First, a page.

As a result, where there is an exclusive jurisdiction clause in favour of the Irish or UK courts, that clause is likely to be upheld whether proceedings are brought in the UK or Ireland. However, we may see an increase in jurisdiction challenges, particularly as the new regime beds in. For example there is an unresolved debate as to whether Hague 2005, which the UK will re-join in its own right from 1 January 2021, will apply to jurisdiction clauses which were concluded before that date. While the UK courts will apply Hague 2005 to such clauses, as long as they were entered into after 1 October 2015, when the UK originally became party to Hague 2005 through its EU membership, the approach of the Irish courts remains uncertain. The Irish Courts will have to take into consideration the guidance from the European Commission to the effect that pre-2021 jurisdiction clauses are not covered. There are also wider grounds at common law for a national court to take or decline jurisdiction.

Looking further forward, it is possible that the UK and EU will agree that the UK should be allowed to re-join the Lugano Convention 2007 as an independent contracting party. Until now, the UK has been a member of the Lugano Convention through its EU membership.  The UK re-joining Lugano would have benefits in terms of allocation of jurisdiction between the UK jurisdictions and Ireland as it is a similar regime to the Brussels Recast Regulation, albeit less robust in certain respects. However, it remains unclear whether the EU will allow the UK to become a party to the Lugano Convention.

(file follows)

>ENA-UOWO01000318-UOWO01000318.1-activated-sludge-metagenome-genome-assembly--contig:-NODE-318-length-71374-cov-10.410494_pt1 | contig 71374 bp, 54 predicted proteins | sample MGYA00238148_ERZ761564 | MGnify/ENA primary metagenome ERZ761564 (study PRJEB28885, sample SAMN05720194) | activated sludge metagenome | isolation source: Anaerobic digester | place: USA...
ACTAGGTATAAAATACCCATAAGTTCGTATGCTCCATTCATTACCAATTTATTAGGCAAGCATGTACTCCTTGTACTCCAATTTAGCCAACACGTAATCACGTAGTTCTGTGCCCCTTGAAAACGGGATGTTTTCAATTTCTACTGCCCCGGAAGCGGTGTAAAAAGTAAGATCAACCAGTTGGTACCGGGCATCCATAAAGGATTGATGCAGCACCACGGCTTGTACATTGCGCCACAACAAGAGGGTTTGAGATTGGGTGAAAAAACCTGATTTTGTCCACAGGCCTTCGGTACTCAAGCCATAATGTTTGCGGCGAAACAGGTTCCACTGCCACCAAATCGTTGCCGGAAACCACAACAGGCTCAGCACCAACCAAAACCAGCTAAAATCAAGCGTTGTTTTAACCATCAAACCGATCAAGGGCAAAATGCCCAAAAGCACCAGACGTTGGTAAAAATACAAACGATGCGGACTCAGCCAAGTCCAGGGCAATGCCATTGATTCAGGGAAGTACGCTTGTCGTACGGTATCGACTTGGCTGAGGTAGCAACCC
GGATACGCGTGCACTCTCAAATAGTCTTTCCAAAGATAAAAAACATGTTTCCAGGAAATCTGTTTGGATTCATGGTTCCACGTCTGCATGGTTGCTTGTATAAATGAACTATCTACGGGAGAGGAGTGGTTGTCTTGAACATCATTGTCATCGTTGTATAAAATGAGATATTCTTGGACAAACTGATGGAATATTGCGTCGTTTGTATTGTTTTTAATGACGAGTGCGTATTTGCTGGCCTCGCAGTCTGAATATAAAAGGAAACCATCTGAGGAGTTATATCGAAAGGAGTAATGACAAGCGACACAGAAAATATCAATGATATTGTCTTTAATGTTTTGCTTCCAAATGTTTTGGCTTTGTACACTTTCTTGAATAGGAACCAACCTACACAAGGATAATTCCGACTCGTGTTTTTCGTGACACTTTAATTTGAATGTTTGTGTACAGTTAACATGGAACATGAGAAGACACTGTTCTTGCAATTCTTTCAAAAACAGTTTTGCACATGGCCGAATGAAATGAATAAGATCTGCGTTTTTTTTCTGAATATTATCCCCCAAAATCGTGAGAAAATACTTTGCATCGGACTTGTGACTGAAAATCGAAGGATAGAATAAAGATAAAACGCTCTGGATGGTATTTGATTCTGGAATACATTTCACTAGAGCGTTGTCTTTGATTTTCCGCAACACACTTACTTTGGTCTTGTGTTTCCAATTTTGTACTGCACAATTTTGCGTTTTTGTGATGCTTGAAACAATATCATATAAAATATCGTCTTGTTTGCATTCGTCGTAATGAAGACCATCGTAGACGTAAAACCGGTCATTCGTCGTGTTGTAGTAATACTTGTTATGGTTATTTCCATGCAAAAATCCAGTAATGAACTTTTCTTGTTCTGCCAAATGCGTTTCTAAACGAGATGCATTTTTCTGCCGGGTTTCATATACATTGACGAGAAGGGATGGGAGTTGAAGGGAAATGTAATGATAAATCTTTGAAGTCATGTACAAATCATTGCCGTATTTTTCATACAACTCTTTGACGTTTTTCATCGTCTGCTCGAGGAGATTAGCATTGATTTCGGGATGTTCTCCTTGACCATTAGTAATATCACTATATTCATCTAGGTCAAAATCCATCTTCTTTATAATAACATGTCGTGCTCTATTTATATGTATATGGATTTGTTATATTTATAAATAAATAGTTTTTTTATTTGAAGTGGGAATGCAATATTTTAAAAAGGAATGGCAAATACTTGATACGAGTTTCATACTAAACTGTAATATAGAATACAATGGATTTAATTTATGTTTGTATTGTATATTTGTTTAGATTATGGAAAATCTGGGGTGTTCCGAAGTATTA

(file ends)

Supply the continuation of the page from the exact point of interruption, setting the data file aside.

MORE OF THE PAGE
Enforcement of judgments

Cross-border enforcement of judgments between Ireland and the UK has until now also been governed by the Brussels Recast Regulation. This provides for enforcement of judgments essentially ‘as of right’ between EU member states.

While the Brussels Recast Regulation generally ceases to apply to enforcement of judgments in or from the UK on 31 December, in practice the transitional arrangements under the EU/UK Withdrawal Agreement mean that the existing regime will continue to apply to the enforcement of judgments between the UK and Ireland for some considerable time to come. This is because the Brussels Recast Regulation will continue to apply in cases where proceedings were commenced before 11pm on 31 December 2020.